And now for something completely different. I wanted to try some star trails photography but my (Panasonic Lumix) camera only does shutter speeds up to 8s – which is not long enough.
So I needed multiple exposures, time-lapse style.
I tried a cheap remote release time-lapse gadget but it didn’t work, so I pressed my Raspberry Pi, Pixie, to give up barometry and take up photography. Key to it was a diagram I found at
http://www.doc-diy.net/photo/remote_pinout/ and my PiFace interface. I developed a wee python 3 program to use the relays for shutter release every 20s and set Pixie to start it as a service at boot time. Then I connect Pixie’s relays to the camera and a power supply to Pixie’s MICRO USB input.
Here’s an image of my camera on a tripod, with Pixie ready to go.
And a close up of Pixie and its PiFace interface.
You can see my wee circuit board handywork, with the necessary resistors, strapped to its side. Actually the whole lot fits quite easily in the outside pocket of my usual camera bag.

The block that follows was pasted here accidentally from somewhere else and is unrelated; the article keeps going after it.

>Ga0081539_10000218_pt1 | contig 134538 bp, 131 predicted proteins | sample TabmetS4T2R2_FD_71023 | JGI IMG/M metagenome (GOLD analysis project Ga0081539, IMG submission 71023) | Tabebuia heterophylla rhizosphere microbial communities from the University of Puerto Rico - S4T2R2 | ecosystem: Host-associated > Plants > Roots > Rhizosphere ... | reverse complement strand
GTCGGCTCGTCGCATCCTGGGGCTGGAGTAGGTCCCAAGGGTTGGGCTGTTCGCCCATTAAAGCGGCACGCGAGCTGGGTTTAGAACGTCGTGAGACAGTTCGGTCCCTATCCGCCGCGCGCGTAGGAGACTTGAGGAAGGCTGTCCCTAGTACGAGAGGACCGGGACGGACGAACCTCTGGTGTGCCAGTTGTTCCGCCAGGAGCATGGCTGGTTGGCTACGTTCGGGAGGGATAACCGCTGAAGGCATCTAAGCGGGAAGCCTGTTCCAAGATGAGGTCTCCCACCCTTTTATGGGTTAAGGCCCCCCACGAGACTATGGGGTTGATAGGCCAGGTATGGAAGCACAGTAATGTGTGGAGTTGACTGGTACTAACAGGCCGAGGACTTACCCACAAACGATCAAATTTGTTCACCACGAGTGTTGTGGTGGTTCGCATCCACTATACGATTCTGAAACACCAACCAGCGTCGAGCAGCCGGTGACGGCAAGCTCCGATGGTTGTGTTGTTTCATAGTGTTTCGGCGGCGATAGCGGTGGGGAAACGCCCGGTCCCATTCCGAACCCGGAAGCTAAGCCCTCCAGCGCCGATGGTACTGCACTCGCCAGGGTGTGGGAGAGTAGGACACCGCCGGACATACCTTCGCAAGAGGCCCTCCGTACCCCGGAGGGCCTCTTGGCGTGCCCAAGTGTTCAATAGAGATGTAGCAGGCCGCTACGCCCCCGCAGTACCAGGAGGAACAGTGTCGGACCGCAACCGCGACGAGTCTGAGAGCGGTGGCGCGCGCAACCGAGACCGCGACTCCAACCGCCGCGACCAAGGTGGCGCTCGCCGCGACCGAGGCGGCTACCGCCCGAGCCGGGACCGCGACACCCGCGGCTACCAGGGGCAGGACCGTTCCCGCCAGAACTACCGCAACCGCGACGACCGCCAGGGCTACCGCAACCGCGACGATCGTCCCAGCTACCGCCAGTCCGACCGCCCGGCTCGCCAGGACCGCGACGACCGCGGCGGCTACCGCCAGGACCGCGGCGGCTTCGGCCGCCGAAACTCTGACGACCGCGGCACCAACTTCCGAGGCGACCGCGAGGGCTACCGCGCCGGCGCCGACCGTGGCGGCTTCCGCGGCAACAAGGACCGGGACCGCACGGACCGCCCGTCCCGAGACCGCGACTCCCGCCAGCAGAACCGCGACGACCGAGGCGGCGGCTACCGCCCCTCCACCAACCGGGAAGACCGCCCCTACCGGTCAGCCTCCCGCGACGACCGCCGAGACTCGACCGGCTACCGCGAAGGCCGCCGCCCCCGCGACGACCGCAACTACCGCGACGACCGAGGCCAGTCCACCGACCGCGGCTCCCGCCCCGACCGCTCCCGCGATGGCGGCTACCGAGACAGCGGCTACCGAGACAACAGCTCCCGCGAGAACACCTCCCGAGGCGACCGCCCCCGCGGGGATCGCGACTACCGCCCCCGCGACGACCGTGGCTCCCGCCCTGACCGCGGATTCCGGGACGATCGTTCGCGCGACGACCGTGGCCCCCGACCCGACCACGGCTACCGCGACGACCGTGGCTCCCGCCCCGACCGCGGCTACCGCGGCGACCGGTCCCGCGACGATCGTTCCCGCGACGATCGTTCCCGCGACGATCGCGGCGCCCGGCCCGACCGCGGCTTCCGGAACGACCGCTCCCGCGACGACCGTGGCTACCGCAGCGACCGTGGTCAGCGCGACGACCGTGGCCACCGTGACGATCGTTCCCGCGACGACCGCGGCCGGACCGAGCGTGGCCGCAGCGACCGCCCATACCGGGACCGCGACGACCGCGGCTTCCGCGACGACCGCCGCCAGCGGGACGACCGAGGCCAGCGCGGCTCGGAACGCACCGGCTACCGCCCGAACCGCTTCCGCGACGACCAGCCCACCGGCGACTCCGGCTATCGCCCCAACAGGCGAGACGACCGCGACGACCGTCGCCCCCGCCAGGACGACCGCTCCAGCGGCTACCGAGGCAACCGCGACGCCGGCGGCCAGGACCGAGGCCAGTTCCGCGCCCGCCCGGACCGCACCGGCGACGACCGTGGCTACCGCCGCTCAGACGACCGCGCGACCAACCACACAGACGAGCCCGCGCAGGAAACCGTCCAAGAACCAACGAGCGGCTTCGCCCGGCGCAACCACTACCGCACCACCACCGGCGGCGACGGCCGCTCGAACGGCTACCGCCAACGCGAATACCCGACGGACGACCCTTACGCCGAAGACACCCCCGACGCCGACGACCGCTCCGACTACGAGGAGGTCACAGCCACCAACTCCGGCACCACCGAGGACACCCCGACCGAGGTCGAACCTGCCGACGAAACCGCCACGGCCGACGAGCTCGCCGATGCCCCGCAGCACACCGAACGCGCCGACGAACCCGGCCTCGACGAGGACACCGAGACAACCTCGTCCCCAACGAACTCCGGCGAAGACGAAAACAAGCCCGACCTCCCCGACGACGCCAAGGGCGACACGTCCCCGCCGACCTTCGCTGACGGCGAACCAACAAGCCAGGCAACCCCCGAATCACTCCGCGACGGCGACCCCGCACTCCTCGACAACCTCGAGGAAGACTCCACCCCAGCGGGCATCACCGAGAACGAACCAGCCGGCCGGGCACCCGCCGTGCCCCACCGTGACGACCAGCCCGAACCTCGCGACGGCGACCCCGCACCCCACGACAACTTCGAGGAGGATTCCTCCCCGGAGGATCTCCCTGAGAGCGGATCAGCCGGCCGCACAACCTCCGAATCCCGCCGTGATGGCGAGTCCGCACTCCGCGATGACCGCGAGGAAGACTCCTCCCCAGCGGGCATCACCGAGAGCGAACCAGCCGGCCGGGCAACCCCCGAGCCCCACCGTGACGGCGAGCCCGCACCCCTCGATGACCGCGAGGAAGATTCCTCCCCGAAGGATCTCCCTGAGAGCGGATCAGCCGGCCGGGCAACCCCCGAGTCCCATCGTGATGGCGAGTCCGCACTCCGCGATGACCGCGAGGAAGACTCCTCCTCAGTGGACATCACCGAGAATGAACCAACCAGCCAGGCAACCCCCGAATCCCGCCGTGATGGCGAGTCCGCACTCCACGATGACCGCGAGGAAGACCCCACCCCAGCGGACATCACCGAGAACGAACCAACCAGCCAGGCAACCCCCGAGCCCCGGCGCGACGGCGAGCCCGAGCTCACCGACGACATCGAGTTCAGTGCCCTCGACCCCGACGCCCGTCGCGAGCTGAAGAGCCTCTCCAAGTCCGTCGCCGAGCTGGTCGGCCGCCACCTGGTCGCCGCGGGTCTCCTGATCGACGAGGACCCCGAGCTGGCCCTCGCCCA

I set up my camera in the garden and left Pixie to take 1 shot every 20s. I did not attempt to point at the pole star (couldn’t see it anyway) – just wanted to see if I would get anything at my maximum possible exposure f2.8 for 8s at ISO 400. I couldn’t see anything through the viewfinder – so I just went to bed. Pixie and the Camera took photos for about 2 hours before the camera battery gave out.
Then I used a good free image stacking program I found called Startrails and this is the result:
I only used the first 162 images because the quality of later ones was even worse (mist on lens ?) but I am quite pleased with this as a first attempt. The brightest trail is Mars I think and the three-dashed diagonal bottom left must be a plane – it only appears in 3 images, 8s exposures, 20s apart. The orange sky is the lights of Glasgow of course.